(MENAFN - NewsBytes)
Dengue virus behind many fatal outbreaks discovered in India
01 Nov 2017
For the first time, Indian scientists have confirmed the presence of the Asian genotype of the DENV-1, a dengue virus, in the country.
Its American-African genotype has been circulating in India since the 1940s.
The Asian genotype was responsible for severe outbreaks in Singapore (2005) and Sri Lanka (2009) earlier, and in Tamil Nadu (2012) and Kerala (2013) too.
Know more about it.
The four viruses responsible for dengue
Dengue, a mosquito-borne viral infection, is caused by four different types of viruses- DENV-1, DENV-2, DENV-3 and DENV-4.
If one recovers from one type of serotype (DENV-1/2/3/4), they are immune to it for life. However, if another serotype affects them later, the risk of severe dengue increases, which could be lethal.
According to WHO, half of the world's population is at risk.
Prevalence of dengue in India
During January-July 2017, India saw an increase of 11,832 in dengue cases over the same period last year, said the Directorate of National Vector Borne Disease Control Program. The number of deaths this year was recorded at 46, a jump of 11 from last year.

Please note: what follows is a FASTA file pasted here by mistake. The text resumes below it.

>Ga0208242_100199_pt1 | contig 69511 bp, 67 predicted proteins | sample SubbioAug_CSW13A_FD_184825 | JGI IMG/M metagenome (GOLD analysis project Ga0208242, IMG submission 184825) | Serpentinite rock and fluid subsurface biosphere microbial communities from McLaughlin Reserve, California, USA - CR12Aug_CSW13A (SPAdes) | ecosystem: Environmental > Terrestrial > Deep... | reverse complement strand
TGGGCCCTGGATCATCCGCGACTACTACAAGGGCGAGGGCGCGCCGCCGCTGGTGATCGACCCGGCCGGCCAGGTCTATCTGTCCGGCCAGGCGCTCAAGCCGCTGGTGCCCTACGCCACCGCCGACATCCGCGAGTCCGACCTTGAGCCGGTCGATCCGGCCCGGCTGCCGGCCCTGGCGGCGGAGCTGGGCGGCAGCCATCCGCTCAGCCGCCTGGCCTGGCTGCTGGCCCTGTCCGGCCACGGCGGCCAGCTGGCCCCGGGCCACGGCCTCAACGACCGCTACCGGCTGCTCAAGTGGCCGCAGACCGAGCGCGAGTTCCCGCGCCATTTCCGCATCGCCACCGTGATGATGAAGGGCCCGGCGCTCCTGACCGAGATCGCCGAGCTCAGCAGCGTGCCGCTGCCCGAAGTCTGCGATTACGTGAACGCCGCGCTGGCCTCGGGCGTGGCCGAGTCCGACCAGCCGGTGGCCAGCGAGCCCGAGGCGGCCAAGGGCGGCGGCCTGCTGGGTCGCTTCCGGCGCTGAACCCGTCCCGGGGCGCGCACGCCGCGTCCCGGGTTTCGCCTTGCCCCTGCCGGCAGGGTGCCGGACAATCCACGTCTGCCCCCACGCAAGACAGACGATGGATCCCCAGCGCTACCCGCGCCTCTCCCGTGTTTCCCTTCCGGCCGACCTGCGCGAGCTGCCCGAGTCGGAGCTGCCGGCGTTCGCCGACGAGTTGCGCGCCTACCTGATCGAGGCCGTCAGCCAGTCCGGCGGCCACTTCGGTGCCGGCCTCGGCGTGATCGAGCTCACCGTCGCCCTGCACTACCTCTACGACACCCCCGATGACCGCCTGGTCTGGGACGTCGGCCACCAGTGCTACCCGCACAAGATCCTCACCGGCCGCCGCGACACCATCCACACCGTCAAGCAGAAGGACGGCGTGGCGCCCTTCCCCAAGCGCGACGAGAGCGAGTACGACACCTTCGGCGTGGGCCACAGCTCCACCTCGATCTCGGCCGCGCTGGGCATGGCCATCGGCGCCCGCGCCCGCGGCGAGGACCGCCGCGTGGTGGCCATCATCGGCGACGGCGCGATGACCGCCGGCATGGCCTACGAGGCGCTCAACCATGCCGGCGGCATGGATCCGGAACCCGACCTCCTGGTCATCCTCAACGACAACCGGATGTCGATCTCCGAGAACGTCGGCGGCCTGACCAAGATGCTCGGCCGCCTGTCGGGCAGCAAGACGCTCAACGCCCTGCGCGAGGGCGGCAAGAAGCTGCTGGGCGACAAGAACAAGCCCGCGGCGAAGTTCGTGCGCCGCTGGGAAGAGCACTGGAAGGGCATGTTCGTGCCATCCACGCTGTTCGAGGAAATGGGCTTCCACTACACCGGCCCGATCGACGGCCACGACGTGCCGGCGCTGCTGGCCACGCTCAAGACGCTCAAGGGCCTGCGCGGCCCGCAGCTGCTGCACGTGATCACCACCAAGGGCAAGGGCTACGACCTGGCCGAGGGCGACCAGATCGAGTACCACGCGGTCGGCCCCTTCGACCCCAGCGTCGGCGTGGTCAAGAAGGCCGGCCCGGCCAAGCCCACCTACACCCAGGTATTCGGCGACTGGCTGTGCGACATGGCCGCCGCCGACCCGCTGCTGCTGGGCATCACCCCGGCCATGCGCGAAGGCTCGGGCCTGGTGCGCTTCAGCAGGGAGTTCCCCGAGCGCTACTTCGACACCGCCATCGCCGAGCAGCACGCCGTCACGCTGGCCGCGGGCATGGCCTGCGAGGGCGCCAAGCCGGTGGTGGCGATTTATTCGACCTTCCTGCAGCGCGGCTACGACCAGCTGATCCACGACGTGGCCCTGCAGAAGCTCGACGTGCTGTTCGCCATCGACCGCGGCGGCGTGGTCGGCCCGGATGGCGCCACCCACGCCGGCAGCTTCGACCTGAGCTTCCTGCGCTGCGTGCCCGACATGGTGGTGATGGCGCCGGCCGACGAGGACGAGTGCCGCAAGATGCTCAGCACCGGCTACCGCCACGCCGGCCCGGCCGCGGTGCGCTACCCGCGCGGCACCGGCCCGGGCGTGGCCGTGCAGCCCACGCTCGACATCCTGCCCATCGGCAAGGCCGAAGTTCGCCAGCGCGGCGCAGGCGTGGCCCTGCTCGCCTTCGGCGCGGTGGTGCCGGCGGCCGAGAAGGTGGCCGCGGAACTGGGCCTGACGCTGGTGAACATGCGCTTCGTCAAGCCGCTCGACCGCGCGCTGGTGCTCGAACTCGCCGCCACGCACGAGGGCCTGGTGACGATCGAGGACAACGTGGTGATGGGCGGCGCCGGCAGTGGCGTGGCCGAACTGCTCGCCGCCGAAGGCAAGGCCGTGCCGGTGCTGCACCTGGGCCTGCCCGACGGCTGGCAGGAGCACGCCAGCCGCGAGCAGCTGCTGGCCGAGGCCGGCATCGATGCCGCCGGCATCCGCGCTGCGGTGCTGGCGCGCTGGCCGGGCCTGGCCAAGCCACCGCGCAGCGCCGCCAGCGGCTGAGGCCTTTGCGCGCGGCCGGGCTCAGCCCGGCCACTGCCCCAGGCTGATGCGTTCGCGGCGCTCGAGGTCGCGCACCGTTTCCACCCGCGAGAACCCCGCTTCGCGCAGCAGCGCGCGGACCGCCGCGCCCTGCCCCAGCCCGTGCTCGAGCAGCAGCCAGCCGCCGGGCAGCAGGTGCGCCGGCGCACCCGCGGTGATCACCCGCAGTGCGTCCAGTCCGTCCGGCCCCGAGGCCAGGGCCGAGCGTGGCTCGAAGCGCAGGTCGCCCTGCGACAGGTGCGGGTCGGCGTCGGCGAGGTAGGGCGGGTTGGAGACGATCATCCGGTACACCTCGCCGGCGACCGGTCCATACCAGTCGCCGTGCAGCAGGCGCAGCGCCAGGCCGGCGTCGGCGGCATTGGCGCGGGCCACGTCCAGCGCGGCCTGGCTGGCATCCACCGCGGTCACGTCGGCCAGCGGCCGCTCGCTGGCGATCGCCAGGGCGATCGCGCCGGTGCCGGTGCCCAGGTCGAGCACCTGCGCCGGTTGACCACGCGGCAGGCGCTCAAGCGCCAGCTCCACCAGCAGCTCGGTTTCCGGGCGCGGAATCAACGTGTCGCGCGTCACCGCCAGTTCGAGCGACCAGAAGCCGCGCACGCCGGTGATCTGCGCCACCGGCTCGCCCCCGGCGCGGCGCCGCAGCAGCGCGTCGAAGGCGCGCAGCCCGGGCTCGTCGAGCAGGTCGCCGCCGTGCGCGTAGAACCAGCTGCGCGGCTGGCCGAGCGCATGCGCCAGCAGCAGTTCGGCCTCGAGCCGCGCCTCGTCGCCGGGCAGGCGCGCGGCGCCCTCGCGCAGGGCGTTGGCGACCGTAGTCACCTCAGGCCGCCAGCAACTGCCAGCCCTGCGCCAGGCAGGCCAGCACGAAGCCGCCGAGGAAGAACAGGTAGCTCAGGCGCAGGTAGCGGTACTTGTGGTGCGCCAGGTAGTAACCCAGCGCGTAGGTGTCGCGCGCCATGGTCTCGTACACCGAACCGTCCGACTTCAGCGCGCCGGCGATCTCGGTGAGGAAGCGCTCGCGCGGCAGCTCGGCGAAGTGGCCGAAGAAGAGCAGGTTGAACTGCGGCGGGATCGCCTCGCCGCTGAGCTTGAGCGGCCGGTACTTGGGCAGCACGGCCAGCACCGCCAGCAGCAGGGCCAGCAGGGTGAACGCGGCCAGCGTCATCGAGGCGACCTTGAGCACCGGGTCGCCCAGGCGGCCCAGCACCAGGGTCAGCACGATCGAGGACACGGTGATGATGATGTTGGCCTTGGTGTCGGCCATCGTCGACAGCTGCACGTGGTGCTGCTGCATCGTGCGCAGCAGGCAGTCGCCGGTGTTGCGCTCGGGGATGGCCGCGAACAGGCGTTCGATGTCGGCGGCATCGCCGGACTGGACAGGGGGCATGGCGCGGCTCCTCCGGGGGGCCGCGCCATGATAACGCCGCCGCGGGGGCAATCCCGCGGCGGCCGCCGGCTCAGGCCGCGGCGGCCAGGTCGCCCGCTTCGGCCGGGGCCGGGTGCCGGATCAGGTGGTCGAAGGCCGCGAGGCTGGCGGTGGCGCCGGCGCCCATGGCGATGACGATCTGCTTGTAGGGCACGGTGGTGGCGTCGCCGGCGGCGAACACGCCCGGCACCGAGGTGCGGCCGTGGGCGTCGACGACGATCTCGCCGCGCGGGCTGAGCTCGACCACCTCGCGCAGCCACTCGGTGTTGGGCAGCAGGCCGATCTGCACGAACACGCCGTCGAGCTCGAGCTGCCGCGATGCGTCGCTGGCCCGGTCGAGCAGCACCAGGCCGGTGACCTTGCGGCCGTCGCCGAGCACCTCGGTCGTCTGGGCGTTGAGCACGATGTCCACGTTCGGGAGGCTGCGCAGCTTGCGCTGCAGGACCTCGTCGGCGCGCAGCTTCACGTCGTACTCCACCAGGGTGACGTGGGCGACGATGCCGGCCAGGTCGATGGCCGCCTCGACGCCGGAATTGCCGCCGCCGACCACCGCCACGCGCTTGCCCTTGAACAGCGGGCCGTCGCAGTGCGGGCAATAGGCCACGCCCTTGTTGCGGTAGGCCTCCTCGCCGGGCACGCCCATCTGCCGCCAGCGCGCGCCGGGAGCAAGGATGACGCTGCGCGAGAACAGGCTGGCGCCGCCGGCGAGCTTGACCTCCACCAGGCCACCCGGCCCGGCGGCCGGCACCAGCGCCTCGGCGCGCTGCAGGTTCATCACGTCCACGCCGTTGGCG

The discovery of a new, severe virus in India
Scientists of the National Institute of Virology have now found the Asian genotype of the DENV-1 in blood samples of patients in southern India.
It has been seen only in TN and Kerala till now; researchers are studying samples from Maharashtra, Delhi and others.
However, this doesn't mean the American-African genotype has been replaced completely. Further investigations are necessary to conclude that.
India needs to work more to keep dengue in check
Earlier this year, the Delhi HC had rapped the Centre for lack of work done in checking vector-borne diseases, saying, "Mosquitoes don't wait for meetings."
However, in a significant development, researchers at Liverpool University, Hyderabad's IICT and Guwahati's NIPER recently identified climatic risks for dengue outbreaks in different Indian climatic zones.
The administration needs to invest more to prevent this disease from spreading further.